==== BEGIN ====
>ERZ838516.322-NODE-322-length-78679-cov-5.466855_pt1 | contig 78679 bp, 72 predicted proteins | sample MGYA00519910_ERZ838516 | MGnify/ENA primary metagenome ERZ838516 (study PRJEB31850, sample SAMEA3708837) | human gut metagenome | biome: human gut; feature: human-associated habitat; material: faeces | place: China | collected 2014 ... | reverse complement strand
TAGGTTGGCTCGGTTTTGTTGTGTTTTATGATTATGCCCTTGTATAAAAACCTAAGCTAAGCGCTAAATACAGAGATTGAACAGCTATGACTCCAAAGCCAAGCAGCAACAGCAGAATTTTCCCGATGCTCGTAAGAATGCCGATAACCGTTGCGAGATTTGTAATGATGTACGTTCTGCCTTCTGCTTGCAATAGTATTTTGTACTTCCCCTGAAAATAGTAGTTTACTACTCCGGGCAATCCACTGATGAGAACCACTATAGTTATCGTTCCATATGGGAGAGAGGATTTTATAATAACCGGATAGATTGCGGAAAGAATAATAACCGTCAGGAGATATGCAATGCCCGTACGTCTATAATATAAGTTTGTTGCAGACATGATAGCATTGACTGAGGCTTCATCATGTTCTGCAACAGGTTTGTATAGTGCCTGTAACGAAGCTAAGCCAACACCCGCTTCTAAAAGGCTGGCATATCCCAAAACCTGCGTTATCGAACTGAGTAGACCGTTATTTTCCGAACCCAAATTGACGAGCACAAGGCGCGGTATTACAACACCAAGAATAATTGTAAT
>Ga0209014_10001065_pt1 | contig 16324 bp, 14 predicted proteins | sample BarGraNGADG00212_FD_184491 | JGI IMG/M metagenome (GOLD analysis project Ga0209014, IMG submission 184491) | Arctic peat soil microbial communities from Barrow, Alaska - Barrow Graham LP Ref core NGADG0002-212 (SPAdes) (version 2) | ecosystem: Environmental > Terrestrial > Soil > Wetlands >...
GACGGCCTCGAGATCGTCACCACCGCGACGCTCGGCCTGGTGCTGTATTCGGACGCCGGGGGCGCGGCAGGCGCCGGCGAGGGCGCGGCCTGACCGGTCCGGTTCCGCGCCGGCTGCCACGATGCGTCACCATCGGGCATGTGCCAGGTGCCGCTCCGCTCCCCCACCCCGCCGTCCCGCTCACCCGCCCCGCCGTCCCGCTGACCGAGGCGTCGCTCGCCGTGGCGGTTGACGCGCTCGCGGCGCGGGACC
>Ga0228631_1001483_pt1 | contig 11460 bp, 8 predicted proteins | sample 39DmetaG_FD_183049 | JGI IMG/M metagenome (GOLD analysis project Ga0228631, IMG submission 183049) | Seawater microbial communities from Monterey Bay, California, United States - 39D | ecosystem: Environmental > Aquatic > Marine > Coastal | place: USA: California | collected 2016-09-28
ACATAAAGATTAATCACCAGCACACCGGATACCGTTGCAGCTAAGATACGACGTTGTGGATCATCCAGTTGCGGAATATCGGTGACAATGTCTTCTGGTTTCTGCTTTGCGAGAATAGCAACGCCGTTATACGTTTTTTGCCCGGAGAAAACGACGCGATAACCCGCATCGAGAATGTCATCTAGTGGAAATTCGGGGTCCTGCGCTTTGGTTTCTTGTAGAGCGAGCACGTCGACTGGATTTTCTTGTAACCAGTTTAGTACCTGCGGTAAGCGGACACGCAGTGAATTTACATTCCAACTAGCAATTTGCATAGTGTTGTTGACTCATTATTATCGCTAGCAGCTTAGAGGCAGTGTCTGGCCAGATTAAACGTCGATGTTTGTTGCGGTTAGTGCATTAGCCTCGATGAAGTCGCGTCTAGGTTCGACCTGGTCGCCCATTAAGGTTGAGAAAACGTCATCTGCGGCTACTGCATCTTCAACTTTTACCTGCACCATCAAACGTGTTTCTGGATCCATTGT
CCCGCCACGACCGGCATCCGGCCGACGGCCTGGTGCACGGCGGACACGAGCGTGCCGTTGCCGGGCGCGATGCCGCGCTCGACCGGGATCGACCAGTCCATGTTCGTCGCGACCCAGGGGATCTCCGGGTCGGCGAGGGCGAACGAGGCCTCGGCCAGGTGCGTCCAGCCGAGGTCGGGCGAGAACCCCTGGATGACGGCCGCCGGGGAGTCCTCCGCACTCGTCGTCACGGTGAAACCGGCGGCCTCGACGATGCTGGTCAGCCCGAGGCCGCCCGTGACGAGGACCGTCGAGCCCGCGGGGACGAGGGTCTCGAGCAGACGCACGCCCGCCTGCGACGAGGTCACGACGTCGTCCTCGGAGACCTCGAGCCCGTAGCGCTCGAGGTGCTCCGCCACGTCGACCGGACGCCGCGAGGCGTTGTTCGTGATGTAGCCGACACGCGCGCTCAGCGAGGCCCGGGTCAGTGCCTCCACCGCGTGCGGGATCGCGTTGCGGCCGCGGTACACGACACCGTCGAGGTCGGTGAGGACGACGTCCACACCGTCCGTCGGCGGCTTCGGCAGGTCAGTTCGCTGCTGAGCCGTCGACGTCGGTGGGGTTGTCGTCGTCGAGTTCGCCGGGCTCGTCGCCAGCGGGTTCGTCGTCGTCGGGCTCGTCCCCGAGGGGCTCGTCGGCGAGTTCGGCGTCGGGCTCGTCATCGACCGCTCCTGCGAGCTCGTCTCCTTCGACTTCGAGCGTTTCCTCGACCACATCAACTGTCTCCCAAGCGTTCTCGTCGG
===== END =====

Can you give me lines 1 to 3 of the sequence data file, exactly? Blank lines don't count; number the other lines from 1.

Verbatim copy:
>ERZ838516.322-NODE-322-length-78679-cov-5.466855_pt1 | contig 78679 bp, 72 predicted proteins | sample MGYA00519910_ERZ838516 | MGnify/ENA primary metagenome ERZ838516 (study PRJEB31850, sample SAMEA3708837) | human gut metagenome | biome: human gut; feature: human-associated habitat; material: faeces | place: China | collected 2014 ... | reverse complement strand
TAGGTTGGCTCGGTTTTGTTGTGTTTTATGATTATGCCCTTGTATAAAAACCTAAGCTAAGCGCTAAATACAGAGATTGAACAGCTATGACTCCAAAGCCAAGCAGCAACAGCAGAATTTTCCCGATGCTCGTAAGAATGCCGATAACCGTTGCGAGATTTGTAATGATGTACGTTCTGCCTTCTGCTTGCAATAGTATTTTGTACTTCCCCTGAAAATAGTAGTTTACTACTCCGGGCAATCCACTGATGAGAACCACTATAGTTATCGTTCCATATGGGAGAGAGGATTTTATAATAACCGGATAGATTGCGGAAAGAATAATAACCGTCAGGAGATATGCAATGCCCGTACGTCTATAATATAAGTTTGTTGCAGACATGATAGCATTGACTGAGGCTTCATCATGTTCTGCAACAGGTTTGTATAGTGCCTGTAACGAAGCTAAGCCAACACCCGCTTCTAAAAGGCTGGCATATCCCAAAACCTGCGTTATCGAACTGAGTAGACCGTTATTTTCCGAACCCAAATTGACGAGCACAAGGCGCGGTATTACAACACCAAGAATAATTGTAAT
>Ga0209014_10001065_pt1 | contig 16324 bp, 14 predicted proteins | sample BarGraNGADG00212_FD_184491 | JGI IMG/M metagenome (GOLD analysis project Ga0209014, IMG submission 184491) | Arctic peat soil microbial communities from Barrow, Alaska - Barrow Graham LP Ref core NGADG0002-212 (SPAdes) (version 2) | ecosystem: Environmental > Terrestrial > Soil > Wetlands >...